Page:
Raspberry Cordial

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Raspberry Cordial
Origin Melbourne, Victoria, Australia
Genres Hip-hop
Years active 1991 (1991)–1993 (1993)
Labels Independent
Past members

Raspberry Cordial were an Australian hip-hop group formed in 1991 by Chris Lumsden on keyboards and John Safran on lead vocals.[1] George Weinberg played drums on the first rehearsal, but was quickly replaced with a drum machine. When the duo formed Safran was in Year 12 at Yeshivah College, an orthodox Jewish high school; while Lumsden was his friend.[2]

They achieved some success, playing live shows in Melbourne, Geelong and Shepparton.[1][2] They received heavy rotation airplay on local community radio, and were second in the RMIT Battle of the Bands competition.[1] Their concert backstage rider asked for two drinks – anything more came out of the band's $60 performance fee.

Raspberry Cordial's first release was 1991's Melbourne Tram, on cassette of which Safran apparently has four hundred unsold copies.[1] In 2002 on his TV series, Music Jamboree, Safran offered to send two copies of Melbourne Tram and an essay about the work to anyone who sent in their old copy, presumably worn out from overplay.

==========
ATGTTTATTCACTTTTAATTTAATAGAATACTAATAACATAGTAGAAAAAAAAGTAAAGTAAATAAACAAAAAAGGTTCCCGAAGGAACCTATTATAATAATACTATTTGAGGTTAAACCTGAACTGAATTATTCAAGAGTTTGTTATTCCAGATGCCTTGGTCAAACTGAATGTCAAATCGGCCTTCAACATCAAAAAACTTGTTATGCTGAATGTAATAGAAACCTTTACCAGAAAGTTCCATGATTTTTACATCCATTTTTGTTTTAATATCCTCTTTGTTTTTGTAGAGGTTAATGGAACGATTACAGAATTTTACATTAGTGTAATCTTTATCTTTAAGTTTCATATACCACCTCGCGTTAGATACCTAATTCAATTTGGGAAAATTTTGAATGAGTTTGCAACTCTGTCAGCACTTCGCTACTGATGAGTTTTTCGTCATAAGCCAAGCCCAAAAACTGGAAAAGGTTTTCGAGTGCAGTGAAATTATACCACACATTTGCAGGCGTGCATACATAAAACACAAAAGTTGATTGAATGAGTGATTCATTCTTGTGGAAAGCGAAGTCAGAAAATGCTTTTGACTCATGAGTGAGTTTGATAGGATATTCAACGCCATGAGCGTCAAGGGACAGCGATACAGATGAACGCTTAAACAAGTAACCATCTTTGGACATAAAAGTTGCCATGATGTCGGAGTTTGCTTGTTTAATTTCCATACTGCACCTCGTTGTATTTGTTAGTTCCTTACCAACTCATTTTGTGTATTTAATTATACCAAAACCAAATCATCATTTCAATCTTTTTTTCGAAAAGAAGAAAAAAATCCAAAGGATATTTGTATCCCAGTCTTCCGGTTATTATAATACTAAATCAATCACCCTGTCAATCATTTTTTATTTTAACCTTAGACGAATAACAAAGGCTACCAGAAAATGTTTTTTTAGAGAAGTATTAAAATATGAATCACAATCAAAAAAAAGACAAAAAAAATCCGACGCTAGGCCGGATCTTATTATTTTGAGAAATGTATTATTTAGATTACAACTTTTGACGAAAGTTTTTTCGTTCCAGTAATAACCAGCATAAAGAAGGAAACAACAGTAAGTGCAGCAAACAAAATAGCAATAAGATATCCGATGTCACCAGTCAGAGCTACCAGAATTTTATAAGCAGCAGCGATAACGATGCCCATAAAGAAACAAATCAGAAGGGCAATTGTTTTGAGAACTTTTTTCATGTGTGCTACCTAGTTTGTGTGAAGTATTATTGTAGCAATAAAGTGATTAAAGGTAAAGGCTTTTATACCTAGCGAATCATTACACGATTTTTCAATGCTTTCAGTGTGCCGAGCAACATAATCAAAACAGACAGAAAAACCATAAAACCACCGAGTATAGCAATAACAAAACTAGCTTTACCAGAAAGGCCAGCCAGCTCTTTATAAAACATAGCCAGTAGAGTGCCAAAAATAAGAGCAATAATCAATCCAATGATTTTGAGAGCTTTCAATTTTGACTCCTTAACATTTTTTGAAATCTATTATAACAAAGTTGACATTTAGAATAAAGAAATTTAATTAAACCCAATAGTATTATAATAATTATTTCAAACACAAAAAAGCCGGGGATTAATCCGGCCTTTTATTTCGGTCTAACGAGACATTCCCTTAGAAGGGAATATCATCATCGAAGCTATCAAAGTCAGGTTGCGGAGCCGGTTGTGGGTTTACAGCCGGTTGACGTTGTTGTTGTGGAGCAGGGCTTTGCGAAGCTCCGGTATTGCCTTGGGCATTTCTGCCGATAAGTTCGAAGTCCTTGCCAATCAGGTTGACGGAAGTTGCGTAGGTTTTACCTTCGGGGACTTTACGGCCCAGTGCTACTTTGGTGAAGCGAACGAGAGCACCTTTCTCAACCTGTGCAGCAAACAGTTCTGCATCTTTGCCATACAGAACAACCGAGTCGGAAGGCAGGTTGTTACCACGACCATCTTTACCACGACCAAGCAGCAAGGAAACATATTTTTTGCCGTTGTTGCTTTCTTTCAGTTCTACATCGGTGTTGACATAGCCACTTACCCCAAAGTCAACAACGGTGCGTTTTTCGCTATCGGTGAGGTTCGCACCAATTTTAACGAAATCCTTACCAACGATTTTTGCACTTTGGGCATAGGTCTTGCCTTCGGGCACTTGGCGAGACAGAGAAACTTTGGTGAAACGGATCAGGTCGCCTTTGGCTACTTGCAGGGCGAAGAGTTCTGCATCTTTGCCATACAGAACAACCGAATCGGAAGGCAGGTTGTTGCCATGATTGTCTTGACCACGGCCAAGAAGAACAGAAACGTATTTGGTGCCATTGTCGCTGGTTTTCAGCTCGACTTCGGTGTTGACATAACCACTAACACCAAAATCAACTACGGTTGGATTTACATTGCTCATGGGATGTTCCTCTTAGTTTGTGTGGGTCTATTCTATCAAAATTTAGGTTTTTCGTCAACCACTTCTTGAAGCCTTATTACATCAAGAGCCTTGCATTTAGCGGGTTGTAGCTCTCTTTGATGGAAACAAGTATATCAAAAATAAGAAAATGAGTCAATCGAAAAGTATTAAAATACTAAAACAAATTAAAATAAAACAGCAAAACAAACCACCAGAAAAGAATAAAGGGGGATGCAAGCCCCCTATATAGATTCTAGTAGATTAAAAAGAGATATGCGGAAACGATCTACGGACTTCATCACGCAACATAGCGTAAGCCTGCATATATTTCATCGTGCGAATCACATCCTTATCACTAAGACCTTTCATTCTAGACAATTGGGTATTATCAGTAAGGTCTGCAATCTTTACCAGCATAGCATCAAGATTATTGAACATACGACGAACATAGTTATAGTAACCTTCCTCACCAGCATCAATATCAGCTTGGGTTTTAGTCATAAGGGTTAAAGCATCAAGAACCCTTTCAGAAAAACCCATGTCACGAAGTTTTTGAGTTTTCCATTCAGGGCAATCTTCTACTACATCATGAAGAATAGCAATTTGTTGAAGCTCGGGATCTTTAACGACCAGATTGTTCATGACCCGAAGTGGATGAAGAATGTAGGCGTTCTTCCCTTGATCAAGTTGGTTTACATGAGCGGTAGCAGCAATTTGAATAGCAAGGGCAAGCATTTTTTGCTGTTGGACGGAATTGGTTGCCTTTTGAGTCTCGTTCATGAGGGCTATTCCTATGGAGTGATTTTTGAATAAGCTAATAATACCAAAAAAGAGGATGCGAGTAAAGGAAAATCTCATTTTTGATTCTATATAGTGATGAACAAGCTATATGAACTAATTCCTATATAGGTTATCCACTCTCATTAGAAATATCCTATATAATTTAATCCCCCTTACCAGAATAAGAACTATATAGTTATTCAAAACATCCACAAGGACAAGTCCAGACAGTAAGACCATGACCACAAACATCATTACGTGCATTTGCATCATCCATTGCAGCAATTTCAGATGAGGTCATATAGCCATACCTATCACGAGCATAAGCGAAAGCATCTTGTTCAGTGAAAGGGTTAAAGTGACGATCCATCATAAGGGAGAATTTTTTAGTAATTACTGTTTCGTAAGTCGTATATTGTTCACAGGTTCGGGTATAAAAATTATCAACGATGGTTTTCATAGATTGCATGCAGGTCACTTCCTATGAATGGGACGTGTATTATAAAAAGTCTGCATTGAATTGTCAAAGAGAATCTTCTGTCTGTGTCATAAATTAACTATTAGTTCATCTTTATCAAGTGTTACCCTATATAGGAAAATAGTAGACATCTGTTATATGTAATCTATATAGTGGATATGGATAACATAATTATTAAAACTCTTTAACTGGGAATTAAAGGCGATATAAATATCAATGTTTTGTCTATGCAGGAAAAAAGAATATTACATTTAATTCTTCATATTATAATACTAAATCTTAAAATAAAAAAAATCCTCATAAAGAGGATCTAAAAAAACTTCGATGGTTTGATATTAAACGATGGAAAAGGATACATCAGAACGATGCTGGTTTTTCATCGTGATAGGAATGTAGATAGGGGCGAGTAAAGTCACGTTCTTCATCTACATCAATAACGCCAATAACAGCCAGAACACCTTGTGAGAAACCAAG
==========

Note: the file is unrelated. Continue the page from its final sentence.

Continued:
After winning a state government youth music initiative, Raspberry Cordial released Taste Test on CD in 1993. One of its tracks, "University Elevator Music", is available for download in MP3 format from Triple J (see here). Raspberry Cordial broke up after their second release, following negative comments made by Safran's then-girlfriend.[1]

In June 2003 on ABC1 TV show, Enough Rope, Safran told the host, Andrew Denton, that "I just wanted to be a rapper, and I tried pretty damn hard... the world wasn't ready for white rappers then" and that they "broke down the wall that Eminem's been able to walk through".[3]

Discography[edit]

  • Melbourne Tram (cassette, 1991)
  • Taste Test (CD, 1993)

References[edit]

  1. ^ a b c d e Moskovitch, Greg (1 July 2016). "Remembering John Safrans Hip-Hop Duo Raspberry Cordial". Tone Deaf. Archived from the original on 4 July 2016. Retrieved 1 June 2017. 
  2. ^ a b "John Safran – Guests and Specials". rage. ABC Television. 8 May 2010. Retrieved 1 June 2017. 
  3. ^ Denton, Andrew (30 June 2003). "Episode 16: John Safran". Enough Rope. Australian Broadcasting Corporation (ABC). ABC1. Retrieved 31 May 2017. 

External links[edit]